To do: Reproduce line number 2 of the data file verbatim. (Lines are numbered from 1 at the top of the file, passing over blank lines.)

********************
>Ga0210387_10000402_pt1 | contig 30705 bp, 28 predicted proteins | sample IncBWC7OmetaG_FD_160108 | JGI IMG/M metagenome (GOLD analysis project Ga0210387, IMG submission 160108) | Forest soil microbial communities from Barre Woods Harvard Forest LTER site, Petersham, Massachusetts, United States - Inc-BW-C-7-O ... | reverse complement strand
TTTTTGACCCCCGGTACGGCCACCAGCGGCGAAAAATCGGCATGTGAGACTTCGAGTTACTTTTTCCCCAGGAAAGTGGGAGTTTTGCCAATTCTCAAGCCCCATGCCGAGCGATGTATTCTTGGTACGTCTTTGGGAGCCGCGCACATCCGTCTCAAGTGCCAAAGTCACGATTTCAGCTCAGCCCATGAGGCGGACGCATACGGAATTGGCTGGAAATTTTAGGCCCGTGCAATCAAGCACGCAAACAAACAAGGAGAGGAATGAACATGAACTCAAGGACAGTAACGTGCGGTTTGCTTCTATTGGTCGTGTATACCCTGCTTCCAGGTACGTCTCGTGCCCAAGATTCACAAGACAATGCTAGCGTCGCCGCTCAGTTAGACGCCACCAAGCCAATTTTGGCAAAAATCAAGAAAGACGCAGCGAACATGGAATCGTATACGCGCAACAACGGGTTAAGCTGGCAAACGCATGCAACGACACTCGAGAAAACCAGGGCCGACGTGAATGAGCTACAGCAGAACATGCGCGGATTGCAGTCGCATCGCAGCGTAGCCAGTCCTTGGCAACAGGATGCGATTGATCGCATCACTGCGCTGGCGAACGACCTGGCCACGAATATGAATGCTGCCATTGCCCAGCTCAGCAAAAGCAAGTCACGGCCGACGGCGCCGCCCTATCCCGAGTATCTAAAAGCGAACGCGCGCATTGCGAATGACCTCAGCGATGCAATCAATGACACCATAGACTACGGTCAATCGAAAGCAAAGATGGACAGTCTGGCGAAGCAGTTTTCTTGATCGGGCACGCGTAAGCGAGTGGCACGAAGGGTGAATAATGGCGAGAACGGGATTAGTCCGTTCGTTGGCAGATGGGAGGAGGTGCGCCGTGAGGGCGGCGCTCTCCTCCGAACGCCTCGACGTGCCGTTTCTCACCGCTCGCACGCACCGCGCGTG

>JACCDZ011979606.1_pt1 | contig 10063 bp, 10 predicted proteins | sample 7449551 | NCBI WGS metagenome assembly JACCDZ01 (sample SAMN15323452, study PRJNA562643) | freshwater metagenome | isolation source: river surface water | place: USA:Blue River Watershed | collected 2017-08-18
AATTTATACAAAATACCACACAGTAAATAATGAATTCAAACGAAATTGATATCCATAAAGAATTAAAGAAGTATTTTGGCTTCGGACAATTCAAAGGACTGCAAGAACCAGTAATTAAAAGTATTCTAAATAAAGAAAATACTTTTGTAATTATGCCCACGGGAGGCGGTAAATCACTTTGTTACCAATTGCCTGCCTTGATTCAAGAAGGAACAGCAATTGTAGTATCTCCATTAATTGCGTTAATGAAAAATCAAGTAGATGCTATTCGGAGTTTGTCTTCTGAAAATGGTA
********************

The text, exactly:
TTTTTGACCCCCGGTACGGCCACCAGCGGCGAAAAATCGGCATGTGAGACTTCGAGTTACTTTTTCCCCAGGAAAGTGGGAGTTTTGCCAATTCTCAAGCCCCATGCCGAGCGATGTATTCTTGGTACGTCTTTGGGAGCCGCGCACATCCGTCTCAAGTGCCAAAGTCACGATTTCAGCTCAGCCCATGAGGCGGACGCATACGGAATTGGCTGGAAATTTTAGGCCCGTGCAATCAAGCACGCAAACAAACAAGGAGAGGAATGAACATGAACTCAAGGACAGTAACGTGCGGTTTGCTTCTATTGGTCGTGTATACCCTGCTTCCAGGTACGTCTCGTGCCCAAGATTCACAAGACAATGCTAGCGTCGCCGCTCAGTTAGACGCCACCAAGCCAATTTTGGCAAAAATCAAGAAAGACGCAGCGAACATGGAATCGTATACGCGCAACAACGGGTTAAGCTGGCAAACGCATGCAACGACACTCGAGAAAACCAGGGCCGACGTGAATGAGCTACAGCAGAACATGCGCGGATTGCAGTCGCATCGCAGCGTAGCCAGTCCTTGGCAACAGGATGCGATTGATCGCATCACTGCGCTGGCGAACGACCTGGCCACGAATATGAATGCTGCCATTGCCCAGCTCAGCAAAAGCAAGTCACGGCCGACGGCGCCGCCCTATCCCGAGTATCTAAAAGCGAACGCGCGCATTGCGAATGACCTCAGCGATGCAATCAATGACACCATAGACTACGGTCAATCGAAAGCAAAGATGGACAGTCTGGCGAAGCAGTTTTCTTGATCGGGCACGCGTAAGCGAGTGGCACGAAGGGTGAATAATGGCGAGAACGGGATTAGTCCGTTCGTTGGCAGATGGGAGGAGGTGCGCCGTGAGGGCGGCGCTCTCCTCCGAACGCCTCGACGTGCCGTTTCTCACCGCTCGCACGCACCGCGCGTG